Overwatch 2 Is the Best It's Ever Been — But Is It Too Late?

The game has come a long way, but it still has further to go.

Illari Overwatch 2
Activision Blizzard

A sequel to Activision Blizzard’s incredibly successful MOBA/FPS title Overwatch was always going to be a hard sell. But the developers behind Overwatch 2 promised new heroes, new approaches to team play, and the long-awaited introduction of a meaty PvE element that leaned into the franchise’s extensive lore.

The problem was that many of these promised features weren’t in the game when Overwatch 2 finally launched last October.

Nearly a year later, Overwatch 2: Invasion finally delivers many of these long-promised features in the biggest content update the game has seen since launch. Overwatch 2 is the closest the game has ever been to the product that was originally promised to players — but it doesn’t fix the deeper problems plaguing the experience.

I have been playing Overwatch before the game launched, having taken part in the open beta. Since 2016, I have spent countless hours in the hero shooter, but over the years I have dipped my toes in less often as the game struggled to rediscover its identity. Overwatch 2: Invasion is the first time in years I have felt the glimmer of joy the original Overwatch gave me.

Invasion’s story missions are a big part of this, as they bring the interesting lore of Overwatch that has been a pillar of the community into the game instead of only existing in short animated features and stories. Seeing the sharply designed heroes of Overwatch interact as their own characters instead of as vessels for players is a breath of fresh air, as is working as a team against a computer threat. Invasion’s story missions take the best parts of limited-time PvE events past and combines them with the charismatic characters to great effect.

But it succeeds in the shadow of bigger promises. While this is a delivery of larger PvE content, it is not the originally advertised Hero Mode that was sadly canceled earlier this year. It also isn’t without more delays, as the Hero Mastery mode for the game won’t release until September after originally planned to be part of Invasion’s launch. In addition, not all players will experience this content, due to its extra $15 price tag.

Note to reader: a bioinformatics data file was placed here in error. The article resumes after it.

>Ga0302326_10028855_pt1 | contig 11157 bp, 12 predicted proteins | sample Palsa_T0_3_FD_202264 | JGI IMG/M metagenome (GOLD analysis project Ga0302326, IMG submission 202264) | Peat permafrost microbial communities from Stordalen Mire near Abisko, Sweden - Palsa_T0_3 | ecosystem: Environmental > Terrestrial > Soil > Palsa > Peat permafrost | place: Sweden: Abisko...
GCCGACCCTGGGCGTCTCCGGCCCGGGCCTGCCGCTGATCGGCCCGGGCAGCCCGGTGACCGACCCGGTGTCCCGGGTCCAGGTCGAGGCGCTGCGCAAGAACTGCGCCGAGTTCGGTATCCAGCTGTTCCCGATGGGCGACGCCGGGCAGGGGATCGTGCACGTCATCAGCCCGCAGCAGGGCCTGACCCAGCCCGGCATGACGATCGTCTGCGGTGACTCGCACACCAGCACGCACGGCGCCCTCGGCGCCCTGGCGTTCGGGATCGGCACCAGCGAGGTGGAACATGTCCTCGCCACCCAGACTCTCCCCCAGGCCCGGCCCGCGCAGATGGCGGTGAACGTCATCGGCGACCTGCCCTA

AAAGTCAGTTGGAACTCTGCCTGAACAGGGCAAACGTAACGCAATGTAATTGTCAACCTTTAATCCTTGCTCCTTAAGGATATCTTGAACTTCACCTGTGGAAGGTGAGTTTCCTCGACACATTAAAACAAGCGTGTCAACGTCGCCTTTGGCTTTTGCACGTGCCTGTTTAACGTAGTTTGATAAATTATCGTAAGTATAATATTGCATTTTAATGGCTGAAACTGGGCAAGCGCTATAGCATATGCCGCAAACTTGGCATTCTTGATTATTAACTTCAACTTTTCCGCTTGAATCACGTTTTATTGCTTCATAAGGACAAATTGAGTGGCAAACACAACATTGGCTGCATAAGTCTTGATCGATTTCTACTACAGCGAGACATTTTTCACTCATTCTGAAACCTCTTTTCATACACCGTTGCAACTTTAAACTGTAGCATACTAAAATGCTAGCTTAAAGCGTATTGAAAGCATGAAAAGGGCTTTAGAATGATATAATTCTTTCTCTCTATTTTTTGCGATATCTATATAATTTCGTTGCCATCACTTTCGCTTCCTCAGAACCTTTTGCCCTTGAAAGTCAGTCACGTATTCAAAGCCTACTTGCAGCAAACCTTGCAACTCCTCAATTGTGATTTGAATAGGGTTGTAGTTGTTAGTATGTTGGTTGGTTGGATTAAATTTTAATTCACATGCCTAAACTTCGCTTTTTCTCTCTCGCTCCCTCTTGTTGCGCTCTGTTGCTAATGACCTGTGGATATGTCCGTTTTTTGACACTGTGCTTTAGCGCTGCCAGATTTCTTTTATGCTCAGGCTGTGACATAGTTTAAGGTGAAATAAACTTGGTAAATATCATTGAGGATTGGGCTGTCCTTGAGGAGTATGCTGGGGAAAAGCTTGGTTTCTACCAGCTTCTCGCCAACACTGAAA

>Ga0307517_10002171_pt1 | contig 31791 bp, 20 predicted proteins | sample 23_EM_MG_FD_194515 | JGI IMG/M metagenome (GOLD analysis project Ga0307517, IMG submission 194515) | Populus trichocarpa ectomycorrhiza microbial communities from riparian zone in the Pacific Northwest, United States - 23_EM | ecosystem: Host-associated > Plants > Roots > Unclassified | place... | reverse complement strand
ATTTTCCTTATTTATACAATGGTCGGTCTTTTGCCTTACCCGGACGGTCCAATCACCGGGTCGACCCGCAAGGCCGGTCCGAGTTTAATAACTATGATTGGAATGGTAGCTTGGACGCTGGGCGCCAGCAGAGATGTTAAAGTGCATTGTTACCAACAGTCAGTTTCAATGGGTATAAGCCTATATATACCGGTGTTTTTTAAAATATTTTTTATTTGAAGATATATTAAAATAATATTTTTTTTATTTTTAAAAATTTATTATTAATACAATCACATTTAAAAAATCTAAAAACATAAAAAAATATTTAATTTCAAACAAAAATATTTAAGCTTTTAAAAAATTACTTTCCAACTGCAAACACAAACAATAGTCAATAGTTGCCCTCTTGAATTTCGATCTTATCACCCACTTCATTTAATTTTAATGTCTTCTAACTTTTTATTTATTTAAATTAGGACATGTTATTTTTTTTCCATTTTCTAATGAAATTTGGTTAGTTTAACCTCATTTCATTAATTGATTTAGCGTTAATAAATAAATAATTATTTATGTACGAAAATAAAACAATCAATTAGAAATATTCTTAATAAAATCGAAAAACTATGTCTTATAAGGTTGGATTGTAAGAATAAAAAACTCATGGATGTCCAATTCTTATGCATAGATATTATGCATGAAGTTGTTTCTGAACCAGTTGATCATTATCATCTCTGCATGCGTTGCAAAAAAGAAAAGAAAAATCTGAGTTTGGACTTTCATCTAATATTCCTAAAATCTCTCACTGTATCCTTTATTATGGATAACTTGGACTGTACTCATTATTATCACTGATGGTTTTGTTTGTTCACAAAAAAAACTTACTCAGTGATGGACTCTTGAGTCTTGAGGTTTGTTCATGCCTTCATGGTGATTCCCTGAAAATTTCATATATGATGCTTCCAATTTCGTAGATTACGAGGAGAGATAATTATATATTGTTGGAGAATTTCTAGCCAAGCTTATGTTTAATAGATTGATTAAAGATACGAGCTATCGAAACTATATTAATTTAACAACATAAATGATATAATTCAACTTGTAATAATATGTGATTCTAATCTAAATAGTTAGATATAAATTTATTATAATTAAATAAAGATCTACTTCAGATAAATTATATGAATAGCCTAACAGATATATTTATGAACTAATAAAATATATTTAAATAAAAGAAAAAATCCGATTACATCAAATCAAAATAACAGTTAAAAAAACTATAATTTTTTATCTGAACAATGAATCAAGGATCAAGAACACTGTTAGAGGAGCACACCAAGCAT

On the PvP side of things, the game has also seen meaningful improvements thanks to Invasion. Flashpoint is a new core game mode introduced to Overwatch 2 that feels immediately exciting. It brings with it two new maps that are the most expansive the game has ever seen. The mode itself has control points pop up across the map that teams need to capture, each point has its unique strategy to take. As one point is captured the next point on the map becomes available. It's a frantic and frenzied fight that captures the best of Overwatch’s competitive play.

The addition of the new Flashpoint mode and new hero Illari make PvP exciting despite the core balance issues that remain, especially for support heroes.

Activision Blizzard

The roster is also getting bigger with new support hero Illari. She has an exciting kit with a major first for a support hero, her ultimate doesn’t heal. Instead, Illari’s ult gives her plenty of DPS potential. While there is a complexity to how she can be played it worryingly feeds into a trend for Overwatch 2, which has devalued support characters.

Invasion has done nothing for Mercy, who have received nerf after nerf over the years to the point the hero’s entire playstyle has had to change multiple times to remain viable. This is indicative of a larger problem in the meta for Overwatch 2 and how it is played. The original Overwatch heavily relied on team-comp and communication to utilize each hero’s strengths. Overwatch 2’s nerfs and buffs have made many heroes feel like they can carry a team, even without communication or strategy, leaving the importance of knowing your role on the side of the road except in competative play with skilled players.

Invasion is being billed by Activision Blizzard as the next step in the Overwatch story and comes alongside the recent release of a short prequel animated series on YouTube and a big pride event in June that built on the accepted fandom theory of certain heroes.

After an extended period of struggling and trying to recapture the magic of the original Overwatch, Invasion feels like the closest Overwatch 2 has come to delivering. Going forward, the question remains whether Overwatch 2 can continue to deliver this quality of content — and remedy the remaining problems that plague it.

Overwatch 2 is available now on PlayStation, Xbox, PC, and Switch.

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